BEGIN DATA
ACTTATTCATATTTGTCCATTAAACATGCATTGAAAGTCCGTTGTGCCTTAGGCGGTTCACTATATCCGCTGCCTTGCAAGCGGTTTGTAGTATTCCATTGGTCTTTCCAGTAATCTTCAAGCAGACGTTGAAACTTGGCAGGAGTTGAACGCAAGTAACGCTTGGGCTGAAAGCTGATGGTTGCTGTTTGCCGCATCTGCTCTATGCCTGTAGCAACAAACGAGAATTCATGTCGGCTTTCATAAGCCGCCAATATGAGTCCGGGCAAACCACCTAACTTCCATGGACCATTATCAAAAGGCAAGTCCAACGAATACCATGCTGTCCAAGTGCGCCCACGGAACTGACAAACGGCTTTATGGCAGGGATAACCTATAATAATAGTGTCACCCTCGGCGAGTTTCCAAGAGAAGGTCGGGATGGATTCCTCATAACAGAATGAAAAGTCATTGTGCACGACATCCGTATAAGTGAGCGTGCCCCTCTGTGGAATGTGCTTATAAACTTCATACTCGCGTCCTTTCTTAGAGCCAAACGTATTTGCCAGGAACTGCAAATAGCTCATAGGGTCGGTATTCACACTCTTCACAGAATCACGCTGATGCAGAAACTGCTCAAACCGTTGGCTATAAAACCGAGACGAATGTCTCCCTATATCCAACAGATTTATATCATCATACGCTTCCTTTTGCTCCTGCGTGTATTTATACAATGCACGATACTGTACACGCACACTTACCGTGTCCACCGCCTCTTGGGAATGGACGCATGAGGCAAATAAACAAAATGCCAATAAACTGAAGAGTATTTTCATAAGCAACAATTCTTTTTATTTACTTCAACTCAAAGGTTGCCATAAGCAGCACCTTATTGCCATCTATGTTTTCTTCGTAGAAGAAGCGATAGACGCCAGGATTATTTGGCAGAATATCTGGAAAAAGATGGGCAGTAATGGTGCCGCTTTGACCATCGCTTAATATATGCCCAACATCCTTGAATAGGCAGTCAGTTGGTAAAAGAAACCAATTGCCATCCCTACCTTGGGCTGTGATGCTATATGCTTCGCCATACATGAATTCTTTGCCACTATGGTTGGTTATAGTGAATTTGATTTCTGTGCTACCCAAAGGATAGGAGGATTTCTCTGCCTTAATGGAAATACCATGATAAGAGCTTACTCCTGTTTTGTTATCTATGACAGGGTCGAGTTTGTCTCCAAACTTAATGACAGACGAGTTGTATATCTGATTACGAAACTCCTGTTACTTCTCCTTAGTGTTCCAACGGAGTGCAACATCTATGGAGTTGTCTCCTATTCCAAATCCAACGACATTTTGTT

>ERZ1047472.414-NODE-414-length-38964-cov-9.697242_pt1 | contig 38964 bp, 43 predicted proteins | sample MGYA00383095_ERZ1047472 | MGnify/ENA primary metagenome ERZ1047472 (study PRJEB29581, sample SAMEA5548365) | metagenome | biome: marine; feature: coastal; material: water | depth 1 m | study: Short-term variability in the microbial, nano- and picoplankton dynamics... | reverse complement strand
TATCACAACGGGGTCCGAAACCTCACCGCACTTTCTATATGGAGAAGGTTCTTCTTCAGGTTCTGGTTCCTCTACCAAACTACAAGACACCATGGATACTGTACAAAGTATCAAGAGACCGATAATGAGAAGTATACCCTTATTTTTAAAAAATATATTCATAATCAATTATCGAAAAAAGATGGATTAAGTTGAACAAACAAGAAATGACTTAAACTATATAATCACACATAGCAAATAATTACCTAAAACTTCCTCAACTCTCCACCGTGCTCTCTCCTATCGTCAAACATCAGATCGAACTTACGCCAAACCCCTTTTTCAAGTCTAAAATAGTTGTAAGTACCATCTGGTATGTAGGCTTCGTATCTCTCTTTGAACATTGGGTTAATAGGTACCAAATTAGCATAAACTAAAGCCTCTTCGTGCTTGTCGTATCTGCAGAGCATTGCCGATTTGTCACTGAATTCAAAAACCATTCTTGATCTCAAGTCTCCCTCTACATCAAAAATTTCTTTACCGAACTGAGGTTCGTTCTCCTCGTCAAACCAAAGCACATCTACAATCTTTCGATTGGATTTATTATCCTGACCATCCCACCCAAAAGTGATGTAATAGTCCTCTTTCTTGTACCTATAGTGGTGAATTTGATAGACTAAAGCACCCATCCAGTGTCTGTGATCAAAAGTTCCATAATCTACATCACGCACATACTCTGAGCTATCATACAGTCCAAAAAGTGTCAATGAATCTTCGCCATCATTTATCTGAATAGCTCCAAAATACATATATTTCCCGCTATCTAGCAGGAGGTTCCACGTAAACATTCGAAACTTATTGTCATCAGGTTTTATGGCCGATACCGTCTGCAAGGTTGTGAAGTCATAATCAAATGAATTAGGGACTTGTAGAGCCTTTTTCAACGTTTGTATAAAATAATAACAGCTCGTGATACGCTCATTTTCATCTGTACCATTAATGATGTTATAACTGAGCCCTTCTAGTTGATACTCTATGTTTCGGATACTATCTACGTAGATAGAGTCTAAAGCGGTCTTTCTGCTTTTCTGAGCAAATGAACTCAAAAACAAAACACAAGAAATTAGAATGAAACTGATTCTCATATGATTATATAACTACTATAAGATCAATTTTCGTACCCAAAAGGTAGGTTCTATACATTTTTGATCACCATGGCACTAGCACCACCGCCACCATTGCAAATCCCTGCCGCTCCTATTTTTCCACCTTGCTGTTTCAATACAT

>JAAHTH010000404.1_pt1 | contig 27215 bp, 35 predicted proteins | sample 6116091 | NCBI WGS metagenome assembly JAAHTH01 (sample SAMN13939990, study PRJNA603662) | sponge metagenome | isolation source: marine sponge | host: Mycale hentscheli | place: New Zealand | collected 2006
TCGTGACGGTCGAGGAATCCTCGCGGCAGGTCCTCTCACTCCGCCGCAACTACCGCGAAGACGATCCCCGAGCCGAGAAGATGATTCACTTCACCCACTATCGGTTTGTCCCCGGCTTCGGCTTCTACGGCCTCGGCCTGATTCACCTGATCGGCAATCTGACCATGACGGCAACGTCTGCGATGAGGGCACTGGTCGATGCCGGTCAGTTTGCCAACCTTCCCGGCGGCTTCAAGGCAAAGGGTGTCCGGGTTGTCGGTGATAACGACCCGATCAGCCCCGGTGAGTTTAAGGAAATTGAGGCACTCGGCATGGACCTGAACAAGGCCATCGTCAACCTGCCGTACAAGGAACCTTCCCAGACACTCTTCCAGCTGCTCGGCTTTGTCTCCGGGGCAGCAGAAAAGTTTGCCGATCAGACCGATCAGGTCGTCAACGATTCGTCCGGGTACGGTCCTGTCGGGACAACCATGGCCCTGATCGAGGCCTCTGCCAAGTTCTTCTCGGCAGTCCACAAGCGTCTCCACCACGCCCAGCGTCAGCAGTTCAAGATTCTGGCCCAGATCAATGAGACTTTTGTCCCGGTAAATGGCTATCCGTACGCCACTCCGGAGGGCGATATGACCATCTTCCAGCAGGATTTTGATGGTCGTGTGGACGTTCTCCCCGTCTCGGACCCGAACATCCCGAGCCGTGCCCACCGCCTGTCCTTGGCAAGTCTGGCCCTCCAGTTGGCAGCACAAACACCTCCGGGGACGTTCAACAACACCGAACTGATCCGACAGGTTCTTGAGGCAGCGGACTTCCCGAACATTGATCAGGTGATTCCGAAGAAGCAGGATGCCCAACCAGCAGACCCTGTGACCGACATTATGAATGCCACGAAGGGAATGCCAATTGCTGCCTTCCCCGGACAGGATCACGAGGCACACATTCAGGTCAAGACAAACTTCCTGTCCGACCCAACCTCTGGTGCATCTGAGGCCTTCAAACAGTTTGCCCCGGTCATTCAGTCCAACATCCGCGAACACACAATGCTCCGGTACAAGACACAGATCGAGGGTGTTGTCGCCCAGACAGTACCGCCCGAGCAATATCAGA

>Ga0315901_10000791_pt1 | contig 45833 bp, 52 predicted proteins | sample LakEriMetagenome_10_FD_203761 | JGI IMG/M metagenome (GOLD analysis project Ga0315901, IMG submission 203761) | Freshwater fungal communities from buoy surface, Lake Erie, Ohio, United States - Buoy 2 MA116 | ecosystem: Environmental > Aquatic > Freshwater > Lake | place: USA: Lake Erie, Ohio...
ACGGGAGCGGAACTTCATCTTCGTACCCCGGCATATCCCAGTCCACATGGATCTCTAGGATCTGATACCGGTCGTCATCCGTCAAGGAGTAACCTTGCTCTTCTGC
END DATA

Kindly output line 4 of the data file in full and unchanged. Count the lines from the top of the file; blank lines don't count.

>JAAHTH010000404.1_pt1 | contig 27215 bp, 35 predicted proteins | sample 6116091 | NCBI WGS metagenome assembly JAAHTH01 (sample SAMN13939990, study PRJNA603662) | sponge metagenome | isolation source: marine sponge | host: Mycale hentscheli | place: New Zealand | collected 2006